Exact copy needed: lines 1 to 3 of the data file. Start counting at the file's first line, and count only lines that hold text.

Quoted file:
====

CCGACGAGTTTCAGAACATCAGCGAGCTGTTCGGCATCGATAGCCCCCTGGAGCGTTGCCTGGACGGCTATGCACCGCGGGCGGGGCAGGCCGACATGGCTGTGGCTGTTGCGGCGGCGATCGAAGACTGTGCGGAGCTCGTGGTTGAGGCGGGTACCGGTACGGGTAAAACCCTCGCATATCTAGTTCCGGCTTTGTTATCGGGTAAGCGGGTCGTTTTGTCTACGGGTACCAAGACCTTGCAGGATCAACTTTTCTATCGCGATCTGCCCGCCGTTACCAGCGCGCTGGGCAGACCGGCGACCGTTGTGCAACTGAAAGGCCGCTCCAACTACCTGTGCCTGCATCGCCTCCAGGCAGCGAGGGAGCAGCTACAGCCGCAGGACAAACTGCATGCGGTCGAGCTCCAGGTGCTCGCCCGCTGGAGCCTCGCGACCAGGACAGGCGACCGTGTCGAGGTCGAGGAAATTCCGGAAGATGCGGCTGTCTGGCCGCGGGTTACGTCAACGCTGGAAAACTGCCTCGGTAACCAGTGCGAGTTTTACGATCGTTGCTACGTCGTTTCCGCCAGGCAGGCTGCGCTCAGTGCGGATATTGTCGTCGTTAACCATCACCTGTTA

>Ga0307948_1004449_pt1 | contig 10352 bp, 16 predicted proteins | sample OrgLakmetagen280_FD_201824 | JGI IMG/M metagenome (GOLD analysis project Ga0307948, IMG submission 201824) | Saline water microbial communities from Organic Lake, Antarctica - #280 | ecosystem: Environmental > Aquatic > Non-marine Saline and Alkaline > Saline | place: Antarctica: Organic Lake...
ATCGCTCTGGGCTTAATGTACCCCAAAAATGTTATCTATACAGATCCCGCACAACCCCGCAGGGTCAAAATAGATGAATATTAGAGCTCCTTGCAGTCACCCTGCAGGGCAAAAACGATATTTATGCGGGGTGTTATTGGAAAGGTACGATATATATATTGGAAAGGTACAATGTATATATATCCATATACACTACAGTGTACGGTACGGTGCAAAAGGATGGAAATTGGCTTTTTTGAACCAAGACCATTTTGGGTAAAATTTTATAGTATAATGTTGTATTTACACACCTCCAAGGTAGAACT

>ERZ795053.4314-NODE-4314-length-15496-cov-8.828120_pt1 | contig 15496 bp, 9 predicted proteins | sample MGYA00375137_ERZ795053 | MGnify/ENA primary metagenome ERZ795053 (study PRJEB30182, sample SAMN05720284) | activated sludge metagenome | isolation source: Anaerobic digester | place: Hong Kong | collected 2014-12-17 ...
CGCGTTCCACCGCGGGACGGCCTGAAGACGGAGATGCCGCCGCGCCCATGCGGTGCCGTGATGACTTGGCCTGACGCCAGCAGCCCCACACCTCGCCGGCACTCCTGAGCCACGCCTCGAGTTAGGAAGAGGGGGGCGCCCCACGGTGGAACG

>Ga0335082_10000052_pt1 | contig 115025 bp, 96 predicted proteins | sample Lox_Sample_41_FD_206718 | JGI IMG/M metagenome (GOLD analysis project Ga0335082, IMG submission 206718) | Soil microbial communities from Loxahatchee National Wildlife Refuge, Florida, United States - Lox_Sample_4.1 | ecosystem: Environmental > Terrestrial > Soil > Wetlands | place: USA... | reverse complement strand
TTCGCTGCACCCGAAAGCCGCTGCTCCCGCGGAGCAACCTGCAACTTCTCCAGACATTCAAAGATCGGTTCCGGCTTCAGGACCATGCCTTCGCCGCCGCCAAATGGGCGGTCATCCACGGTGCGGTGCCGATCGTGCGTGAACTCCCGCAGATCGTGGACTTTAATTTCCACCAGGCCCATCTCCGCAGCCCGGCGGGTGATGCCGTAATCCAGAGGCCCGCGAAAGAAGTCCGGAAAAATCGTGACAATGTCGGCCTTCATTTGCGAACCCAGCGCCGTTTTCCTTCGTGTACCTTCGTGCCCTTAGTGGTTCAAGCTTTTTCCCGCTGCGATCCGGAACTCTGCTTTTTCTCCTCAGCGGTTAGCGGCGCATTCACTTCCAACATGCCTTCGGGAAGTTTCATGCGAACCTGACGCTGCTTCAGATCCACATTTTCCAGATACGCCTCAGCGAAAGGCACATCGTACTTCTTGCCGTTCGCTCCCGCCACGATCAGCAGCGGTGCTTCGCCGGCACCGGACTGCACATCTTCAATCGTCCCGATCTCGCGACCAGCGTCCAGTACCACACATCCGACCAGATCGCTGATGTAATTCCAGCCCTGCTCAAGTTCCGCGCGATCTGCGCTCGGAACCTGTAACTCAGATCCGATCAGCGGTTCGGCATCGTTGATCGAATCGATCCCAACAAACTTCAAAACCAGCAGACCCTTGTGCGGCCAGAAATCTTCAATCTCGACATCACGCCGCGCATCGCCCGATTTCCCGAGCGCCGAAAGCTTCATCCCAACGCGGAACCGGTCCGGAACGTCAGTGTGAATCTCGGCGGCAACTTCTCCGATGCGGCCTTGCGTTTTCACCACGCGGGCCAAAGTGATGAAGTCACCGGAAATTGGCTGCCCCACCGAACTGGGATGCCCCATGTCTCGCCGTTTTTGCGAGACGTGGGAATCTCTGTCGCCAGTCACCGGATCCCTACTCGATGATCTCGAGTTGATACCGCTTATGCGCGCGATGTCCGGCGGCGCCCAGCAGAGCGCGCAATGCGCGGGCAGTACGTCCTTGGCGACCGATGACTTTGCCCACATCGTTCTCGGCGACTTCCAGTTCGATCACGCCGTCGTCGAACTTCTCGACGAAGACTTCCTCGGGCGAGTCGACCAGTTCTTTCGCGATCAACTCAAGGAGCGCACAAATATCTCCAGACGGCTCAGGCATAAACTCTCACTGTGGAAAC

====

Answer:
CCGACGAGTTTCAGAACATCAGCGAGCTGTTCGGCATCGATAGCCCCCTGGAGCGTTGCCTGGACGGCTATGCACCGCGGGCGGGGCAGGCCGACATGGCTGTGGCTGTTGCGGCGGCGATCGAAGACTGTGCGGAGCTCGTGGTTGAGGCGGGTACCGGTACGGGTAAAACCCTCGCATATCTAGTTCCGGCTTTGTTATCGGGTAAGCGGGTCGTTTTGTCTACGGGTACCAAGACCTTGCAGGATCAACTTTTCTATCGCGATCTGCCCGCCGTTACCAGCGCGCTGGGCAGACCGGCGACCGTTGTGCAACTGAAAGGCCGCTCCAACTACCTGTGCCTGCATCGCCTCCAGGCAGCGAGGGAGCAGCTACAGCCGCAGGACAAACTGCATGCGGTCGAGCTCCAGGTGCTCGCCCGCTGGAGCCTCGCGACCAGGACAGGCGACCGTGTCGAGGTCGAGGAAATTCCGGAAGATGCGGCTGTCTGGCCGCGGGTTACGTCAACGCTGGAAAACTGCCTCGGTAACCAGTGCGAGTTTTACGATCGTTGCTACGTCGTTTCCGCCAGGCAGGCTGCGCTCAGTGCGGATATTGTCGTCGTTAACCATCACCTGTTA

>Ga0307948_1004449_pt1 | contig 10352 bp, 16 predicted proteins | sample OrgLakmetagen280_FD_201824 | JGI IMG/M metagenome (GOLD analysis project Ga0307948, IMG submission 201824) | Saline water microbial communities from Organic Lake, Antarctica - #280 | ecosystem: Environmental > Aquatic > Non-marine Saline and Alkaline > Saline | place: Antarctica: Organic Lake...
ATCGCTCTGGGCTTAATGTACCCCAAAAATGTTATCTATACAGATCCCGCACAACCCCGCAGGGTCAAAATAGATGAATATTAGAGCTCCTTGCAGTCACCCTGCAGGGCAAAAACGATATTTATGCGGGGTGTTATTGGAAAGGTACGATATATATATTGGAAAGGTACAATGTATATATATCCATATACACTACAGTGTACGGTACGGTGCAAAAGGATGGAAATTGGCTTTTTTGAACCAAGACCATTTTGGGTAAAATTTTATAGTATAATGTTGTATTTACACACCTCCAAGGTAGAACT